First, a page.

Beneath Us All Featured, Reviews Film Threat

Director Harley Wallen and screenwriter Bret Miller re-team for the horror feature Beneath Us All. The picture follows 17-year-old Julie (Angelina Danielle Cama), who is very protective of her foster siblings, Sarah (Hanna Wallen), Erica (Emilia Wallen), and especially Stephen (Malachi Myles). Unfortunately, her foster parents, Todd (Sean Whalen) and Janelle (Maria Olsen) Gibbs, are neglectful and often talk down to Julie. One day, while walking in the woods, Julie finds a Yggdrasil pendant and in retrieving it, awakens the ancient Viking Frey (Yan Birch), who was locked away after murdering a child. She takes pity on the non-verbal man, stowing him away and offering to nurse him back to health.

Meanwhile, overworked social worker Rebecca (Kaiti Wallen) pays a visit to the Gibbs household to check in on things. While it would appear everything is in order, she can’t help but feel something is amiss. As her visits increase, Todd and Janelle get more and more standoffish. It also dovetails with dead bodies being found all over town and the surrounding terrain. Is Frey, who somehow managed to survive for centuries, back to his killing ways? Is it Julie succumbing to her pent-up rage after all these years?

This is undoubtedly the most ambitious and creative movie Wallen has created so far. Beneath Us All is one-half family drama and one-half vampire story as a coming-of-age narrative. Miller’s screenplay expertly balances both angles. Audiences feel great empathy for the intelligent Julie and her familial plight. The Gibbs come across as caring to a point, and their flaws feel authentically human. The frightening sequences are uneasy and tension-filled. When Detective Booker (Harley Wallen) is called onto the scene for the first body found, it’s grisly. The ending mixes Julie’s dramatic woes, finding herself, and the scares into a bloody ballet that will leave jaws on the floor. Without giving anything away, it is just about the only one this story could conclude.

“…Julie finds a Yggdrasil pendant and in retrieving it, awakens the ancient Viking Frey...”

Cama gives her role everything she’s got. After revealing that Rebecca wants to help her apply to colleges and whatnot, Janelle chides Julie because how could anyone want to help her? The actor reacts in an understated way, making all watching sympathize with the lead immediately. Olsen has a sizable role as the foster mother, and much like her supporting parts, she delivers a searing performance that will leave audiences hating her. Whalen is just as despicable and loathsome. Birch is all guttural grunts and physicality as the maybe vampire and proves most creepy and scary. Kaiti Wallen gives a career-best performance, feeling overworked yet needing to do the right thing authentically. When she is told to go on vacation, her desire to keep working yet need to relax is felt.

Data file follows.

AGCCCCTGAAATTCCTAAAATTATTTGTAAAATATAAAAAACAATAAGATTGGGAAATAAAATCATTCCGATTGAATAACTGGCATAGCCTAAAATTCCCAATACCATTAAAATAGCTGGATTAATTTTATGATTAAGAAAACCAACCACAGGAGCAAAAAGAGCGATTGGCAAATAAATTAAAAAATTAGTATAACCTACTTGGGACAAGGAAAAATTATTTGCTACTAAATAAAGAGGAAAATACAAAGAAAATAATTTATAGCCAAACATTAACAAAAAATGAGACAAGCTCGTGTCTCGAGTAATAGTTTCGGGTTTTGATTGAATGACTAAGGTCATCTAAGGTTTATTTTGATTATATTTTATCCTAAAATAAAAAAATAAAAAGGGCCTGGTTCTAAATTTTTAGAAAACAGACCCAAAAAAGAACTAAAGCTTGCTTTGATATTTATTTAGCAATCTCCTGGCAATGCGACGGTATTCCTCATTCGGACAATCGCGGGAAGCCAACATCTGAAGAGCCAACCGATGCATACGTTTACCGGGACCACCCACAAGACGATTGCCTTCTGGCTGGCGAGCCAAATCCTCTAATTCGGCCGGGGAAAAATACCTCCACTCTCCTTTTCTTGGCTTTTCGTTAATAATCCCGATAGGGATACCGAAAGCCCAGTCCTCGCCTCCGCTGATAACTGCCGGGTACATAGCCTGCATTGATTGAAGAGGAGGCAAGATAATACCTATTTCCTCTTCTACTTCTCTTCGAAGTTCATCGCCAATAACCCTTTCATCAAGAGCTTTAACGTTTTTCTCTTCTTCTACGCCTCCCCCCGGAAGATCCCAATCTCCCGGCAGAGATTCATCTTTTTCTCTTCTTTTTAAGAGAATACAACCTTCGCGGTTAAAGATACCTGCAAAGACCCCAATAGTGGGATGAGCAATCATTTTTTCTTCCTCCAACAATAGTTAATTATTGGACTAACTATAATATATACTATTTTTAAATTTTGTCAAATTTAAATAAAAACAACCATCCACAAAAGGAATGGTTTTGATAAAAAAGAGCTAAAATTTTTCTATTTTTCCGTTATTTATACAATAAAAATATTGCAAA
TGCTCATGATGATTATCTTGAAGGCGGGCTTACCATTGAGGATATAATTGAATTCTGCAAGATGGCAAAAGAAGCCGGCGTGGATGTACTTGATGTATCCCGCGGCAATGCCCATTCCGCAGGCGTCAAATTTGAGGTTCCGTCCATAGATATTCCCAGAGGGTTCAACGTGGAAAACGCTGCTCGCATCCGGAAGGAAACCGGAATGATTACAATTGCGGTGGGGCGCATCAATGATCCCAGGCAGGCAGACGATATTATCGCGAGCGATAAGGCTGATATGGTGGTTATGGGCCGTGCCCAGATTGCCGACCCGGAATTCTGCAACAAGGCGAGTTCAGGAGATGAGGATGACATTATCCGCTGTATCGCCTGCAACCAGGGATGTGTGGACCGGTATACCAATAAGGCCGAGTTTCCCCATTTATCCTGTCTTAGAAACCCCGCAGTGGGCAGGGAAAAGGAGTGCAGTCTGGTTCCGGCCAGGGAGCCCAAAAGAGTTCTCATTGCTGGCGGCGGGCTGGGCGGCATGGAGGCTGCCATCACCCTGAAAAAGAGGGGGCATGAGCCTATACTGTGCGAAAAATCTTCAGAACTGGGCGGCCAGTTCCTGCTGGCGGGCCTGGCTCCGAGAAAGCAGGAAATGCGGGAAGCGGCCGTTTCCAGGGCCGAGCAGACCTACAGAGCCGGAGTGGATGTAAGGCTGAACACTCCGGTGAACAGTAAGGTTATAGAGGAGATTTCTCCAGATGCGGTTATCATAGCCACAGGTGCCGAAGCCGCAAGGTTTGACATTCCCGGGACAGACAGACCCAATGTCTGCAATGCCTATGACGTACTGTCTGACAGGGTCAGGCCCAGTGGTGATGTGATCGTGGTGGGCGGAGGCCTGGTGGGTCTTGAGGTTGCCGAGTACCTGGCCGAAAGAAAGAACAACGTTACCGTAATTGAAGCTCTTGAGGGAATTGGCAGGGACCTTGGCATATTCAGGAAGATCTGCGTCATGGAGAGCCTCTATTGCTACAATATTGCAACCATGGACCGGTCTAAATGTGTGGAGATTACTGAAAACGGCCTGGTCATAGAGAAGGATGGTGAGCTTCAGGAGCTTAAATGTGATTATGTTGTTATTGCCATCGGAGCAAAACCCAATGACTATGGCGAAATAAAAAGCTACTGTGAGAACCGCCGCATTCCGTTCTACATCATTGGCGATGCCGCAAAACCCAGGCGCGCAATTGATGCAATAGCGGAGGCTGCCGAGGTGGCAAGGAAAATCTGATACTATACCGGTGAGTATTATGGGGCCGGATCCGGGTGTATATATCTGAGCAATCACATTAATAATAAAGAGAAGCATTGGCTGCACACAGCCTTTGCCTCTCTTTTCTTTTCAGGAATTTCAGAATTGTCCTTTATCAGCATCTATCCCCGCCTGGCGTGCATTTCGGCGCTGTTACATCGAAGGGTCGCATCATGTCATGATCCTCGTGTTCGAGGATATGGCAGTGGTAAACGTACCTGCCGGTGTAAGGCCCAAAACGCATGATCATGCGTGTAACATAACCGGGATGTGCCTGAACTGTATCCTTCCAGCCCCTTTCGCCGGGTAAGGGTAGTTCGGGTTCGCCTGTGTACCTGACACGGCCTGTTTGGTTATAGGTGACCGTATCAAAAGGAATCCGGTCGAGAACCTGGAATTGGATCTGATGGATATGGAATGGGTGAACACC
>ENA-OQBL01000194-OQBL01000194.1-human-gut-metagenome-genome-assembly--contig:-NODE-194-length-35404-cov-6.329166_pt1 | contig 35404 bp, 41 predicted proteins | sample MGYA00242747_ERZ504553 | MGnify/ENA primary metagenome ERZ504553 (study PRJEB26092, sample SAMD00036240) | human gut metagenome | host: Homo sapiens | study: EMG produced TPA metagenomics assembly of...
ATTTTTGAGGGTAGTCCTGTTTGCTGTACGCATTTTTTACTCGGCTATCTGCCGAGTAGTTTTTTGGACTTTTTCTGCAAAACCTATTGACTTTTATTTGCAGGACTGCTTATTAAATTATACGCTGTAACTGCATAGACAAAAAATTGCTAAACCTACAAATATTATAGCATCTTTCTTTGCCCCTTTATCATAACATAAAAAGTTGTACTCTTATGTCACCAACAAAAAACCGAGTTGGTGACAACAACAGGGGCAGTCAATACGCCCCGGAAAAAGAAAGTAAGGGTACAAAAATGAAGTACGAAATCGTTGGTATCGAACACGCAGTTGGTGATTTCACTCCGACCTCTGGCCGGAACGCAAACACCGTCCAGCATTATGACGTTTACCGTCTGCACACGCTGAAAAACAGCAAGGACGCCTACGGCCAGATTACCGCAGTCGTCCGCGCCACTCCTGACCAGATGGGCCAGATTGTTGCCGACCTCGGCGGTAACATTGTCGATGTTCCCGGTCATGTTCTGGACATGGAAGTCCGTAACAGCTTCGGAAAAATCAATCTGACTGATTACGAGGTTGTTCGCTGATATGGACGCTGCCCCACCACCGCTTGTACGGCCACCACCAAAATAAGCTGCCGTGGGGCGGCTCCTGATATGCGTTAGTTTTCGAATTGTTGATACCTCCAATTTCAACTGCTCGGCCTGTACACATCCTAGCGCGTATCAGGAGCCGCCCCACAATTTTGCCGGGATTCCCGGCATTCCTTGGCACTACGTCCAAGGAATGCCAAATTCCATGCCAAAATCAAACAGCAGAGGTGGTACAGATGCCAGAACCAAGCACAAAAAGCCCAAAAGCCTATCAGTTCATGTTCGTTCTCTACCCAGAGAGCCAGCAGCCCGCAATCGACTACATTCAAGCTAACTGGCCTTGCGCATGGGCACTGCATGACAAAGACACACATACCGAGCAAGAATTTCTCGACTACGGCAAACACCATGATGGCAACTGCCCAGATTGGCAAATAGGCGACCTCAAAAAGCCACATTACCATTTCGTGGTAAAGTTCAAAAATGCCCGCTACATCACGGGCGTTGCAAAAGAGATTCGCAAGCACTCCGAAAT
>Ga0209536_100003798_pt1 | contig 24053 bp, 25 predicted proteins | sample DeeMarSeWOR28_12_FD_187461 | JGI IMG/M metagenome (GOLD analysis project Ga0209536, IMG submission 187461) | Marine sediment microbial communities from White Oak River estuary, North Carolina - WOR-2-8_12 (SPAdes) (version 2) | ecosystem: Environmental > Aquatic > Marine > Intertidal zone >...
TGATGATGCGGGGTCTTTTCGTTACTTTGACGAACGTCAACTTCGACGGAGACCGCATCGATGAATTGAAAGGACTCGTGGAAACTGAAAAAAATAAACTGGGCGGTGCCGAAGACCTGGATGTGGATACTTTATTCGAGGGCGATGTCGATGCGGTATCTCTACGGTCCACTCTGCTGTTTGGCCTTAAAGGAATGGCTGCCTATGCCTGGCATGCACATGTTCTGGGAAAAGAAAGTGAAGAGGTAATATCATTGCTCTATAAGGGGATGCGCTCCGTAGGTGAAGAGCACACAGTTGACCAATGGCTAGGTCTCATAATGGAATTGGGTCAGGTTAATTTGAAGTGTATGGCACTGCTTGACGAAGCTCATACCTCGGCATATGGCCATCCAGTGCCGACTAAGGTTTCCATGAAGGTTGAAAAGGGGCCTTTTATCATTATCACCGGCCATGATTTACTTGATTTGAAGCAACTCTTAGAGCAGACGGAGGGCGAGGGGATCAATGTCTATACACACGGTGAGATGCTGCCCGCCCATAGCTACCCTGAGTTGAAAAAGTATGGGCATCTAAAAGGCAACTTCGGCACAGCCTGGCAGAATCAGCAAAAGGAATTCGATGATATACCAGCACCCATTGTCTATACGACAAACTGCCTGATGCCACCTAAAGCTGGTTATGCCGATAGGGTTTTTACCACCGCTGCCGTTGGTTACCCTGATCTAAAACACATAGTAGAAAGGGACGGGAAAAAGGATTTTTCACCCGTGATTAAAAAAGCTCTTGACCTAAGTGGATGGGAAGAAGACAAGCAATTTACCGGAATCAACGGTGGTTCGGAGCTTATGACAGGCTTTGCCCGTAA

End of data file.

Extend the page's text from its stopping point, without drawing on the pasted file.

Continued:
Wallen directs Beneath Us All with a steady hand, slowly ramping up the fear factor until it all boils over. While the filmmaker’s other flicks are good, they have poor CGI, off-lighting, plot holes, or that DTV look and feel. But here, there’s a polish that shows just how much the director is growing and improving with every title he makes. Plus, this is the best distillation of Wallen’s favored themes of family discord paralleling an ever-growing horror culminating in either tragedy or redemption, possibly both. Julie and Stephen’s relationship is so natural and caring that the ending works without needing copious explanations or gratuitous flashbacks to fill in the void. Even Janelle and Todd make sense as a loving couple if only they loved their foster kids that same way.

Beneath Us All is Wallen’s best film to date. From its perfect cast to its deep script, the movie hits everything it aims for and then some. The cinematography is fantastic, aiding the atmosphere the director takes great pains to maintain throughout. This is dramatic and horrifying all at once, so go see it as soon as possible.

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